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‘Mining activities in Thar poisoning groundwater’

Speakers say mining activity in Thar is poisoning precarious groundwater resources, making lives of locals miserable

A webinar was held on Friday in which speakers shed light on the plight of Thari people who are forced to consume subsoil water contaminated with toxic waste being discharged from coal mines.

The webinar was organised by the Alliance for Climate Justice and Clean Energy (ACJCE).

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Azhar Lashari from the Policy Research Institute for Equitable Development gave an insight into the problems being created by coal mining companies in Thar.

He said mining activity in Thar was poisoning the precarious groundwater resources of the region, making the lives of locals miserable.

“Percolation of toxic water from Gorano and Dukar Chaou reservoirs and dumping of wastewater in farmlands have been posing a serious threat to the ecosystem and public health,” he said.

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He also mentioned that while the water level of the dug-up wells was depleting in some villages, the sweet water of wells surrounding the wastewater reservoirs was getting toxic.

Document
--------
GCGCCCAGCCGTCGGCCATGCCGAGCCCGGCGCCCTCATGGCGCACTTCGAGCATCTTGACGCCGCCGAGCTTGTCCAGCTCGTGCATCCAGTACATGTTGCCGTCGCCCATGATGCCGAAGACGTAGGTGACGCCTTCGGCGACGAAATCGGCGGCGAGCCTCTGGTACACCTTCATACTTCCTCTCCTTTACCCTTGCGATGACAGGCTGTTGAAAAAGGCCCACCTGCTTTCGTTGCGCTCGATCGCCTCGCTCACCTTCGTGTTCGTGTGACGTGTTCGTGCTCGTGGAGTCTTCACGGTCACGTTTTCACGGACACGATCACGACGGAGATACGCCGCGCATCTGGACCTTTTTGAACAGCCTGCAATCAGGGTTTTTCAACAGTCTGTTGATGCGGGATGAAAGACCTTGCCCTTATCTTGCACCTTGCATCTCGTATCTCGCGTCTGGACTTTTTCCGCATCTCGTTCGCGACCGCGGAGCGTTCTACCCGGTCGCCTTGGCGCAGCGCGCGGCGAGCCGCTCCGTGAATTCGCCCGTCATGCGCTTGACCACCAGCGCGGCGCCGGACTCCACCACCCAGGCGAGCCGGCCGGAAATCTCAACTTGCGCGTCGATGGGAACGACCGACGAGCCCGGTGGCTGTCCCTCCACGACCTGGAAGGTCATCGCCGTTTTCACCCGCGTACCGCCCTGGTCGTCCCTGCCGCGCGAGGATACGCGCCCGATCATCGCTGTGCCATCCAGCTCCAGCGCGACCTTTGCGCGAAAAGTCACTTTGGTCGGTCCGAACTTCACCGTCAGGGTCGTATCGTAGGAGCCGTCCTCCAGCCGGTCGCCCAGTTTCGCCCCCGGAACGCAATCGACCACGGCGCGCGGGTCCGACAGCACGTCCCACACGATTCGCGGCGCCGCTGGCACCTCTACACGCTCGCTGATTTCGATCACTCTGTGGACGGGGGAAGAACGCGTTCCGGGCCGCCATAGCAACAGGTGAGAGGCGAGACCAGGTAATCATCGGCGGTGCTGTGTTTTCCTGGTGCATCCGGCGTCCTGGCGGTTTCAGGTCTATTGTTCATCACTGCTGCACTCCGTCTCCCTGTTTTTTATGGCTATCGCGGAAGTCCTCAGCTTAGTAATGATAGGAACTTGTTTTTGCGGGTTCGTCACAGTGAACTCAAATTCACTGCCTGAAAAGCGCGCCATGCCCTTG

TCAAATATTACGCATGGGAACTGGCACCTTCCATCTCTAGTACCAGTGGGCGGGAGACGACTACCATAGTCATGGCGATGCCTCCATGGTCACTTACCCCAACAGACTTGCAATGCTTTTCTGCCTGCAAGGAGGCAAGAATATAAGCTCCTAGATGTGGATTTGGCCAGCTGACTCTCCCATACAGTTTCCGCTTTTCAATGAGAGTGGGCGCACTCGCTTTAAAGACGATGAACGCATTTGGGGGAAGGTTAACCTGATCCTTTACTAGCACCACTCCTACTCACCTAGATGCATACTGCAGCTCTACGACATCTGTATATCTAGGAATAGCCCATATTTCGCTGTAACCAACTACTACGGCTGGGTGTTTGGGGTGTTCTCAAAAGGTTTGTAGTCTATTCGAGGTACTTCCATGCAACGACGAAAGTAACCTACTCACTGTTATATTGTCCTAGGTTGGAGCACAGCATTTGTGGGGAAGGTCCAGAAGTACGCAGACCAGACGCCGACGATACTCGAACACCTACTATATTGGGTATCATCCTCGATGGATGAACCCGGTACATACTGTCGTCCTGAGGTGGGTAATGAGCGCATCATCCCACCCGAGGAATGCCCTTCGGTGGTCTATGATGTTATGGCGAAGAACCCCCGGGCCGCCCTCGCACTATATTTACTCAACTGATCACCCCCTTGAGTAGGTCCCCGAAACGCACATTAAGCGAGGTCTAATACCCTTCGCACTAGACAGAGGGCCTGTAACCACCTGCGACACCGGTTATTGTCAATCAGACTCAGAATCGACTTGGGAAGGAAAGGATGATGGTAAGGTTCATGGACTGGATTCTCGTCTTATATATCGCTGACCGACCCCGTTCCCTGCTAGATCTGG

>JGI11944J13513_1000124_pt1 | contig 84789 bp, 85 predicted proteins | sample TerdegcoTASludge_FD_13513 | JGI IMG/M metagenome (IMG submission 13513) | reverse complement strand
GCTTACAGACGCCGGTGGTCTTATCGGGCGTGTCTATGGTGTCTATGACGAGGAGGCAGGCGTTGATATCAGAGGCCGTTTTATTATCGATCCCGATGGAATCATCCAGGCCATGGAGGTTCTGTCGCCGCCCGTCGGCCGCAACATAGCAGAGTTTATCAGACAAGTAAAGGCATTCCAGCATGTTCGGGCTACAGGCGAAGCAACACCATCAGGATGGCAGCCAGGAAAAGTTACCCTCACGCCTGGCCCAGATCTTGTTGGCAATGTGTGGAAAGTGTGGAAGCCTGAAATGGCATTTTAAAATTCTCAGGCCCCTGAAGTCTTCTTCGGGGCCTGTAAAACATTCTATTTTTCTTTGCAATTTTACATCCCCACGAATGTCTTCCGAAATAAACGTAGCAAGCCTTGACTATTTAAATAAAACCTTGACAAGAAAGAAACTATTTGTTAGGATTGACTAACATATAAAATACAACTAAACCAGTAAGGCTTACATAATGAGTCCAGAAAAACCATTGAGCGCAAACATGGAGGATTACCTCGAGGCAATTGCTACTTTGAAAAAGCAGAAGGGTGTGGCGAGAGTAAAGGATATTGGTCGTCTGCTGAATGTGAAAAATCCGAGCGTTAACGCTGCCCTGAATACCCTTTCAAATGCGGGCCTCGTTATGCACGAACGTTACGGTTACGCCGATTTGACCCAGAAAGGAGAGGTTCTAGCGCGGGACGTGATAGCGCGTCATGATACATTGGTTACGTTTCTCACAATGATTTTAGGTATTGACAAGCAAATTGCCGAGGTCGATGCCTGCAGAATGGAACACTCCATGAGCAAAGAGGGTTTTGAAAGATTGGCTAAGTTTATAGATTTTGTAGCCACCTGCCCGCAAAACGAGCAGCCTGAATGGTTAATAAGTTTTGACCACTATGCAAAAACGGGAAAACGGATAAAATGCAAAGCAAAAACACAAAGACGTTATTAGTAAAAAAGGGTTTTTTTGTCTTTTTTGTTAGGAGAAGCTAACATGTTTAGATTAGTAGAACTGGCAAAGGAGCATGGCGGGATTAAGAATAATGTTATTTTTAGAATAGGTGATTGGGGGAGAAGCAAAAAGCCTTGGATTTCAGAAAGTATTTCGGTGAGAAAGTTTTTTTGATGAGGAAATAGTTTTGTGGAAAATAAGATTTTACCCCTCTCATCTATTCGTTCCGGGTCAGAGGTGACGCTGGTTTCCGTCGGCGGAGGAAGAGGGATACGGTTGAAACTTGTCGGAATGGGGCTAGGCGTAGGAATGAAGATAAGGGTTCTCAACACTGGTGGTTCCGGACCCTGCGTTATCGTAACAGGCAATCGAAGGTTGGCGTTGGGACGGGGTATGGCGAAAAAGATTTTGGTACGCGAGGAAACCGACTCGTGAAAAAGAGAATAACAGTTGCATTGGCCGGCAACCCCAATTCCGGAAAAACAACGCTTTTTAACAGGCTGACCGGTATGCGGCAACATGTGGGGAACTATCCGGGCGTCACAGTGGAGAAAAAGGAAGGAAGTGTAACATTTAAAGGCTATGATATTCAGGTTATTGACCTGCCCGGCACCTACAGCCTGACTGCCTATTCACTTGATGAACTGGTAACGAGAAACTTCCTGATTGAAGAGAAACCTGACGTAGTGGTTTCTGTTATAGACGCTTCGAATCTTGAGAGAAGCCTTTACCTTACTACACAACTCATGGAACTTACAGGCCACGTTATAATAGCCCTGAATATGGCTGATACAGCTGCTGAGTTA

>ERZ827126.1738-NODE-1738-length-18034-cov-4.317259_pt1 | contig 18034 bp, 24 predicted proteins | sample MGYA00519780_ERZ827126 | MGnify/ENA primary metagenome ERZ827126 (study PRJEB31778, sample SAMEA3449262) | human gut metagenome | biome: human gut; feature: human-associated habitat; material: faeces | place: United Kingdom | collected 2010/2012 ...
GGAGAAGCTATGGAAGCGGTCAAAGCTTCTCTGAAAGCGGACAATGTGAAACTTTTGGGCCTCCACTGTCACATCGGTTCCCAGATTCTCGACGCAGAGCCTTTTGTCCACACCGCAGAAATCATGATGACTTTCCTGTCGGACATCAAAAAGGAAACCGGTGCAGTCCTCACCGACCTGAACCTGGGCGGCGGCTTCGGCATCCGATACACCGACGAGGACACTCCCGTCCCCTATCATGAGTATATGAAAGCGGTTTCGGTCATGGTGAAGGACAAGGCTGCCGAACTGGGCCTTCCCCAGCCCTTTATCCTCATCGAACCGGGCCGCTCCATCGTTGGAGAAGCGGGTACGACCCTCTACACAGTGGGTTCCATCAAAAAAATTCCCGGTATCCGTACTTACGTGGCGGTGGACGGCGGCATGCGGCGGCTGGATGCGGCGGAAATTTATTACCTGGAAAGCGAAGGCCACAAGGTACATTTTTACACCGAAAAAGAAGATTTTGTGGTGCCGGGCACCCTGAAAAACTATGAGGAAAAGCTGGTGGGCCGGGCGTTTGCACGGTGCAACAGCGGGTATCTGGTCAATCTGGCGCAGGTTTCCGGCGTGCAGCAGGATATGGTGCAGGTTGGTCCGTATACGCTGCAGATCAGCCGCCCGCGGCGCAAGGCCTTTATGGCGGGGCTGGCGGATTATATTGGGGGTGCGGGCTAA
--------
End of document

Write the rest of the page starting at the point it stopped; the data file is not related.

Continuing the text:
Muhammad Abdul Rafay from the Alternative Law Collective said testimonies of Tharis revealed egregious violations of environmental laws being committed by coal mining companies.

He added the judiciary had repeatedly held that such practices were a violation of the constitutional right to life and a breach of public trust.

Moreover, two representatives of the Thar community also highlighted water-related difficulties they had been facing. Rani Bheel, a resident of Bitra village, complained that coal companies were releasing poisonous water openly with no regard to human life.

“This is also harming our livestock. Over 50 buffaloes and cows, 70 camels and nearly 500 goats and sheep have died after drinking the poisonous water,” she said.

She further said that clean water wells were becoming saline and toxic, aggravating the troubles of local women.

Ameer Hassan, an office-bearer of the Thar Samaji Tehreek, said 20 dug-wells had become saline after the Gorano dam was developed.

The local community representatives said that over 50 children living in the villages located close to the dam had died over the last few years.



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